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Trailblazing Bristol chemist who helped revolutionise laboratory learning awarded OBE

Dudley Shallcross

Dudley Shallcross, Professor of Atmospheric Chemistry at the University of BristolUniversity of Bristol

A visually impaired student in a white coat doing science

An attendee from the 2009 visually impaired adults’ summer schoolUniversity of Bristol

Press release issued: 14 June 2024

A pioneering University of Bristol chemist who has helped more than 10,000 teachers across the UK and worldwide inspire and educate the next generation of scientists has been recognised in the 2024 King’s Birthday Honours.

Dudley Shallcross, Professor of Atmospheric Chemistry and member of the Cabot Institute for the Environment, has been awarded an OBE for his outstanding contribution to Science education in the UK and overseas.

Professor Shallcross said: “My daughter picked up the morning post with an envelope from the Cabinet Office, so I invited her to open it. It was quite a surprise and my whole family is now very excited. They have been incredibly supportive throughout my career, as have all the brilliantly talented people I’ve been fortunate to work with over the years. So, this award is a massive collective and I just want to say the biggest thank you!”

His teaching career started at the University as a lecturer in chemistry in 1999 after studying at the universities of Southampton, Oxford and Cambridge. The following year sparked his interest in nurturing science talent in children, which fast became a lifelong passion.

“In my second year, I was offered a couple of admin jobs, but I chose schools outreach, which wasn’t a popular choice with young academics at the time. But I really enjoyed it and soon met with secondary school teachers across the city, forging an effective link with the University,” Professor Shallcross said.

Within a few years he was awarded the University’s first National Teaching Fellowship and soon after the School of Chemistry was made a Centre for Excellence in Teaching and Learning, called Bristol ChemLabS.

A firm believer in bringing the laboratory to life, Professor Shallcross and the Bristol ChemLabS team pioneered virtual labs, preparing students for laboratories by building on their enthusiasm and competence. Training and supporting science teachers using the new real and virtual labs gave these teachers, many not chemistry specialists, confidence to conduct experiments, including the more dramatic ones, with students.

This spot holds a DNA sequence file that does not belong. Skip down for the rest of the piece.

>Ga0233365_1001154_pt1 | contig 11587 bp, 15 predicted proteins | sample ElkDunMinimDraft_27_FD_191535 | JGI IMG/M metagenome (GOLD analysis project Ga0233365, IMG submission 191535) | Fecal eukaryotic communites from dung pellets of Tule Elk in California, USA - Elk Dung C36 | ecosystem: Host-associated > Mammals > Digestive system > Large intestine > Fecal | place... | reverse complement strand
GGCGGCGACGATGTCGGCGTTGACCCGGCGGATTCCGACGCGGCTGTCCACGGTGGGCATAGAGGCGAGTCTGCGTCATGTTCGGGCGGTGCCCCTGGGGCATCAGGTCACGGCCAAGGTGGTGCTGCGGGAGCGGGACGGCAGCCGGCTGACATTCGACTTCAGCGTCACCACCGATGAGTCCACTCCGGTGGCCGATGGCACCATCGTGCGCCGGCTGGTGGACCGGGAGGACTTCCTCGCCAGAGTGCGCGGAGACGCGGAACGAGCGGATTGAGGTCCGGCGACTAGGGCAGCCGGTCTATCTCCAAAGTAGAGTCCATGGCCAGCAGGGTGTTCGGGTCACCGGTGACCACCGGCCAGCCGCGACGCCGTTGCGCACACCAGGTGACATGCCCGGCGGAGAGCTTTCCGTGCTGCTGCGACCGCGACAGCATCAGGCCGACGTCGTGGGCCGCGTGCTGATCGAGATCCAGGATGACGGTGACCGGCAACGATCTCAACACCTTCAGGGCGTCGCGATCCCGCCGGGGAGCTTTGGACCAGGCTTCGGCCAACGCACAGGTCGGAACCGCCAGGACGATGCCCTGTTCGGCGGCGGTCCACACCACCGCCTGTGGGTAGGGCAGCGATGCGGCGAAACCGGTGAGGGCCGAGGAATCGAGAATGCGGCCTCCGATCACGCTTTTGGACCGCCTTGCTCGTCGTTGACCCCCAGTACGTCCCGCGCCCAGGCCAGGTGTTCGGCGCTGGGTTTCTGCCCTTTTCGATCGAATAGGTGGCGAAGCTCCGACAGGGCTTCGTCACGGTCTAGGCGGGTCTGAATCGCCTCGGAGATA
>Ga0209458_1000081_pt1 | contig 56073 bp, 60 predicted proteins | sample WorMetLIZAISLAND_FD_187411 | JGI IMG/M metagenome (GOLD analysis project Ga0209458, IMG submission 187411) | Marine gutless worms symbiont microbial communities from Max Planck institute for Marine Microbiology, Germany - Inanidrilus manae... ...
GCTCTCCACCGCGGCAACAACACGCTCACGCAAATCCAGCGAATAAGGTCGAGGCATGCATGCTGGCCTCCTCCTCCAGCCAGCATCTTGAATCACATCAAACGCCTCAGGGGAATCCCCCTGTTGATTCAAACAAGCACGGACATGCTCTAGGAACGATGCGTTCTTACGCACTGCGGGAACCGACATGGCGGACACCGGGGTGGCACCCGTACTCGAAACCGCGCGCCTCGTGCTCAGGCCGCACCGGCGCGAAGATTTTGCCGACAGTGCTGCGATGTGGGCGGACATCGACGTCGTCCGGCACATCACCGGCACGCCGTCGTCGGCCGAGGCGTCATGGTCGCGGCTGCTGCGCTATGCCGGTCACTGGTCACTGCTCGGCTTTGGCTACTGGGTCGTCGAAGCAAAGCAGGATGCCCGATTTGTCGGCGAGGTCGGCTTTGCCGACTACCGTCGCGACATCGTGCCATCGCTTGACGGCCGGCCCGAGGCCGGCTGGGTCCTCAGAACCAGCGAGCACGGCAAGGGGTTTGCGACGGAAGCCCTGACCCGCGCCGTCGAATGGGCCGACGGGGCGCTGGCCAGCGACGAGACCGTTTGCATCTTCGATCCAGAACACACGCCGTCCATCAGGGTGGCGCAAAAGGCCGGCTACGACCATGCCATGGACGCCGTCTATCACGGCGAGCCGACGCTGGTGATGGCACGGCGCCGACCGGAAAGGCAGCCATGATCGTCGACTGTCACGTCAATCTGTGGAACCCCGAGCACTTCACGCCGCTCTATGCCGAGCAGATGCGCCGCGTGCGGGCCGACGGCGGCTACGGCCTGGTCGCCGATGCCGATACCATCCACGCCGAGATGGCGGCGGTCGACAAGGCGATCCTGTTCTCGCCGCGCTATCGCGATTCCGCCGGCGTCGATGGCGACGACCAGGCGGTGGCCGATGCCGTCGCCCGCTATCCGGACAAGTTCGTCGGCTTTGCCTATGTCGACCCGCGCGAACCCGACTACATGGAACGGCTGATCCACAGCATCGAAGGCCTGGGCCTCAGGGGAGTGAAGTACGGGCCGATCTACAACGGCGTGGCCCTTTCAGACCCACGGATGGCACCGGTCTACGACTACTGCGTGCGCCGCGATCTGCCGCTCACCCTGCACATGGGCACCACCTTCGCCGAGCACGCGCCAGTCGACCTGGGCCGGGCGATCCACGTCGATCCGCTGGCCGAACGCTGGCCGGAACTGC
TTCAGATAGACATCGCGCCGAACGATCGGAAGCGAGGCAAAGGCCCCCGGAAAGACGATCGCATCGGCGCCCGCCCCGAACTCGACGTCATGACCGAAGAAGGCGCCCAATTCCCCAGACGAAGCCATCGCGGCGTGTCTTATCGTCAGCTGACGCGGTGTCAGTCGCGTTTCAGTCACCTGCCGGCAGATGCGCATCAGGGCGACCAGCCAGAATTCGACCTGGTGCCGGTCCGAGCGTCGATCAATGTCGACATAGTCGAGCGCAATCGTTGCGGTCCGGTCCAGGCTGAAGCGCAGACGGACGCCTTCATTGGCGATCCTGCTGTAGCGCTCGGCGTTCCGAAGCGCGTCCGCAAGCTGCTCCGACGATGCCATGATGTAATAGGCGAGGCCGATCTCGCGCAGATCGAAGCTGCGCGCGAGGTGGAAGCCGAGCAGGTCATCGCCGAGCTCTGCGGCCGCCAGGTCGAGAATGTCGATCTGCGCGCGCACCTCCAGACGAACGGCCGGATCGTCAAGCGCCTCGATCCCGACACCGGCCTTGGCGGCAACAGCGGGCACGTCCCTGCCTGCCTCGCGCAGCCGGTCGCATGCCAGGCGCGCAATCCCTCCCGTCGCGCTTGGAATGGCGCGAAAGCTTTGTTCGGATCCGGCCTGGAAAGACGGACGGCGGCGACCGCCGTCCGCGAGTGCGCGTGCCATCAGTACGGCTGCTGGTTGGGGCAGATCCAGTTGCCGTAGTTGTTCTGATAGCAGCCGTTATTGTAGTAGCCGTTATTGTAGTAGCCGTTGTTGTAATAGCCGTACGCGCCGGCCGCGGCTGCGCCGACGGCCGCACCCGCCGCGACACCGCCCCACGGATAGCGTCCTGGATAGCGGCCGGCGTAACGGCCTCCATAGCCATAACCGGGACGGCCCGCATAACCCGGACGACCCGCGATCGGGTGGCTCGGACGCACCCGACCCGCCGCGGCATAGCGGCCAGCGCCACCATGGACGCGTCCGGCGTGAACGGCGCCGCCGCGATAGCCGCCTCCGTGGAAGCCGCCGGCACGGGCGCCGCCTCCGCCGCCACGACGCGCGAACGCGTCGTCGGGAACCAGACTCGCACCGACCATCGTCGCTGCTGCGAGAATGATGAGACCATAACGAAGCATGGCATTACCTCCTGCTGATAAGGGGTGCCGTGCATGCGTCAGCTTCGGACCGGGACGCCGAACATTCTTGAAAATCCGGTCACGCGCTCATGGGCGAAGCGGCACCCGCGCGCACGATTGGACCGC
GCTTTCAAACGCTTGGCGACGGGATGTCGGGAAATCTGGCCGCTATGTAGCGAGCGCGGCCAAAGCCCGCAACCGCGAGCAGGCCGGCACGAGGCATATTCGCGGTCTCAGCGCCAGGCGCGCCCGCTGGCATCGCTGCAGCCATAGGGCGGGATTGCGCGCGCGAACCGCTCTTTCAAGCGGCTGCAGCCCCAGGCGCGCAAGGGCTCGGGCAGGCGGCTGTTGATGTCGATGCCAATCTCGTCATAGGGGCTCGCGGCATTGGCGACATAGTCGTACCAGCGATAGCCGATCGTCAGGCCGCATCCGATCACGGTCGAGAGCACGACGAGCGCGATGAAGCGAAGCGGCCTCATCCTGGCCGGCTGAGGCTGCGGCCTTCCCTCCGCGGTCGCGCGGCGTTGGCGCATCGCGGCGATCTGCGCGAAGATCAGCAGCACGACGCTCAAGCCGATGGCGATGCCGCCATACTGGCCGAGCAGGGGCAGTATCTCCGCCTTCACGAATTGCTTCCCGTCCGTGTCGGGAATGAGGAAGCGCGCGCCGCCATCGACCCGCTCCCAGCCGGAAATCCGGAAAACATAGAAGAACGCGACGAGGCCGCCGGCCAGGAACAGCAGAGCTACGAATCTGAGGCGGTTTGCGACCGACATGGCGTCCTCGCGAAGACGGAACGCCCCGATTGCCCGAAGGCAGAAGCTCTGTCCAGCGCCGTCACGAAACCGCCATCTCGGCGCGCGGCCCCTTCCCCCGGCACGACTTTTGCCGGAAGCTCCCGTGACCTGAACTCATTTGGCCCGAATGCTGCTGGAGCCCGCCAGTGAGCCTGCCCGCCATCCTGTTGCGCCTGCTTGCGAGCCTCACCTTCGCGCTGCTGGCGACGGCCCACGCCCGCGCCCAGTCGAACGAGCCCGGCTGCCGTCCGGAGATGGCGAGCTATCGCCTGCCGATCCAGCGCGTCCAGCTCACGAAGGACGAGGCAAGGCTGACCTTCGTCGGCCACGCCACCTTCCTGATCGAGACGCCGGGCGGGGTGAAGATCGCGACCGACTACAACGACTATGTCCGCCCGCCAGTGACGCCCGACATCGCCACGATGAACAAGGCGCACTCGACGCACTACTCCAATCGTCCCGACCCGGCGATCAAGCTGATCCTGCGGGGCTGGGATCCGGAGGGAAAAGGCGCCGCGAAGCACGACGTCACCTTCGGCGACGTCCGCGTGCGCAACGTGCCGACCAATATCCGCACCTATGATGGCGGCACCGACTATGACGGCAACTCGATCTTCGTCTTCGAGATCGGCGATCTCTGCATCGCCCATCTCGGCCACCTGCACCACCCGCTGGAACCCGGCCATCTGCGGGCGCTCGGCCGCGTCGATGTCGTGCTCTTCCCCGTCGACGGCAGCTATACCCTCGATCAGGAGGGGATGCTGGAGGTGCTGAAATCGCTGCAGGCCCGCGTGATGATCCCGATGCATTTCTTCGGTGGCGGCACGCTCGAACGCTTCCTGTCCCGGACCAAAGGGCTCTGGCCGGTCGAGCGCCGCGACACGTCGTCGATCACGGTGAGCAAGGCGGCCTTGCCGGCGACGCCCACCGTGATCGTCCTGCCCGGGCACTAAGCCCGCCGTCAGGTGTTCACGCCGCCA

He said: “Creating experiments is the magic of chemistry, but some teachers were fearful of them. If done properly and safely, they can help inspire future scientists, sparking their curiosity and appetite to learn.”

His extensive outreach work has involved bringing secondary schools from across the country and globe into the School of Chemistry labs.

“Out of term time, our labs were packed with children not only from UK schools, but also from Ireland, France, Malta, and Singapore to name a few. It was brilliant,” he said.

His revolutionary work continued when he was appointed Director of the Primary Science Teaching Trust – a role which allowed him to transform the dynamic of teaching science at primary school level.

“I formed a virtual college, which became a forum for hundreds of excellent teachers to learn from and support each other. Having a science background to teach science at a primary level is not essential, it’s about developing inquisitive natures,” Professor Shallcross said.

In 2020 he was made President of the Education Division at the Royal Society of Chemistry, coinciding with the COVID-19 pandemic. His experience in virtual lab work and instruments proved pivotal, and helped scores of institutions deliver practical learning during public lockdown restrictions.

A staunch champion of Equality, Diversity, and Inclusion (ED&I), Professor Shallcross introduced virtual labs at the University of the Western Cape in South Africa. It has since been rolled out across the country, where access to laboratories is limited.

“The virtual lab environment develops skills, lowers anxiety, and reduces breakages. It’s so popular that students have collectively spent as long in the virtual labs as an actual one, which is hugely satisfying and an important step forward in overcoming inequalities and developing fantastic talent,” Professor Shallcross explained.

“Working with students and teachers from a variety of backgrounds, for example South African townships and first peoples in Australia has been a privilege. We have learned so much from each other and lifelong friendships have been formed.”

The summer schools have also supported visually impaired adults, giving blind students their first experience in a lab and an opportunity to perform exciting experiments.

He added: “This is one of the most satisfying parts of my work – supporting people to change the course of their life and be passionate about science.”

Professor Shallcross lives locally with his wife Karen and their four children, who he hopes will join him at the investiture ceremony.

He said: “This award is the culmination of a massive team effort, thanks to my amazing family and colleagues. I’m incredibly grateful and proud of them all. I must pay tribute in particular to my very good friend and colleague Tim Harrison, who worked with me on many of these projects and sadly died in January last year, before being able to accept an MBE award.”

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